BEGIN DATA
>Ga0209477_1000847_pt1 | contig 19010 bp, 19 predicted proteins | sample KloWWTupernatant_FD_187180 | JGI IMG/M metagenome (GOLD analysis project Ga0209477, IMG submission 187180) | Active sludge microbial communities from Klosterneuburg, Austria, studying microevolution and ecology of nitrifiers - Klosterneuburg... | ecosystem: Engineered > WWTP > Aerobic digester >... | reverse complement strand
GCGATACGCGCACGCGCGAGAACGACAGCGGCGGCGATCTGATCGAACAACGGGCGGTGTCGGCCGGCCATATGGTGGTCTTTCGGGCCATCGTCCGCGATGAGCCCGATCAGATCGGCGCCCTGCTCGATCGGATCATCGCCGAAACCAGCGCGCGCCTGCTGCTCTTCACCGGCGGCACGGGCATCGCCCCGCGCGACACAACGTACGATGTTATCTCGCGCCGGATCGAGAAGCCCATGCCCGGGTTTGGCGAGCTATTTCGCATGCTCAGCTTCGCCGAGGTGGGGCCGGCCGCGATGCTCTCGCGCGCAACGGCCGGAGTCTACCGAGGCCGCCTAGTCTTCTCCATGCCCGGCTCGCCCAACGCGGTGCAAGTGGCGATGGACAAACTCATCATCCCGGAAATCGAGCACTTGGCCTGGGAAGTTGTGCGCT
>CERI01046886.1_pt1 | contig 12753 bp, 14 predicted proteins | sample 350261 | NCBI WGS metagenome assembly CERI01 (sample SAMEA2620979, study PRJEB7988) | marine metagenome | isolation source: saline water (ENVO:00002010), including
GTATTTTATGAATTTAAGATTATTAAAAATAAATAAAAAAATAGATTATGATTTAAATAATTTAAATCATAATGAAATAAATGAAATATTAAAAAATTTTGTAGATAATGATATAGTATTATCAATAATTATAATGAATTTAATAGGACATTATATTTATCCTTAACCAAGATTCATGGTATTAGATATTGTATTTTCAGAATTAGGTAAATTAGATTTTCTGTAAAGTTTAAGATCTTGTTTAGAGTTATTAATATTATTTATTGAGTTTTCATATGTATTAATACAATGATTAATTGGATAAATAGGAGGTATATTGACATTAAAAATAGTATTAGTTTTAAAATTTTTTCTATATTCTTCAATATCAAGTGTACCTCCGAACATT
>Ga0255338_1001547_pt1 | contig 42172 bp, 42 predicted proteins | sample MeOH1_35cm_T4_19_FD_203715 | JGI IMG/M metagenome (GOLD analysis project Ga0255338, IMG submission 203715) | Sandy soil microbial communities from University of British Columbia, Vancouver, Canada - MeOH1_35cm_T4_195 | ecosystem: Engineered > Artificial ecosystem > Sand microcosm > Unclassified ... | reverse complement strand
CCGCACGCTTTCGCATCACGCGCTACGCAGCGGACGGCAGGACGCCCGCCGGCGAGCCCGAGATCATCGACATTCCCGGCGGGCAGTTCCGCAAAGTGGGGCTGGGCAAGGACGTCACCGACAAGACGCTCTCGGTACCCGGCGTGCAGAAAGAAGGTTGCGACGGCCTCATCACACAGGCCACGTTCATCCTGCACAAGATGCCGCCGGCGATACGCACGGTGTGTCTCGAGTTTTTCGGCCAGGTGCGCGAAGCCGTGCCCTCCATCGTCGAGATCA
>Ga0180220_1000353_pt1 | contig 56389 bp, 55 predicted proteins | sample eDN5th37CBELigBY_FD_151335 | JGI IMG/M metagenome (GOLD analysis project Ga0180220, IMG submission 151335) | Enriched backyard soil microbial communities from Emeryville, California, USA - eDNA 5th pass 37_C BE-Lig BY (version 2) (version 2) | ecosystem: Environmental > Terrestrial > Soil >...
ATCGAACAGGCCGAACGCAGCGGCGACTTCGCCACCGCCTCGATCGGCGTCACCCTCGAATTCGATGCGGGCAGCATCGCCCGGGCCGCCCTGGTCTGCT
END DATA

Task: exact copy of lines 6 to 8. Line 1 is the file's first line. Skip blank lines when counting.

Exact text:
CCGCACGCTTTCGCATCACGCGCTACGCAGCGGACGGCAGGACGCCCGCCGGCGAGCCCGAGATCATCGACATTCCCGGCGGGCAGTTCCGCAAAGTGGGGCTGGGCAAGGACGTCACCGACAAGACGCTCTCGGTACCCGGCGTGCAGAAAGAAGGTTGCGACGGCCTCATCACACAGGCCACGTTCATCCTGCACAAGATGCCGCCGGCGATACGCACGGTGTGTCTCGAGTTTTTCGGCCAGGTGCGCGAAGCCGTGCCCTCCATCGTCGAGATCA
>Ga0180220_1000353_pt1 | contig 56389 bp, 55 predicted proteins | sample eDN5th37CBELigBY_FD_151335 | JGI IMG/M metagenome (GOLD analysis project Ga0180220, IMG submission 151335) | Enriched backyard soil microbial communities from Emeryville, California, USA - eDNA 5th pass 37_C BE-Lig BY (version 2) (version 2) | ecosystem: Environmental > Terrestrial > Soil >...
ATCGAACAGGCCGAACGCAGCGGCGACTTCGCCACCGCCTCGATCGGCGTCACCCTCGAATTCGATGCGGGCAGCATCGCCCGGGCCGCCCTGGTCTGCT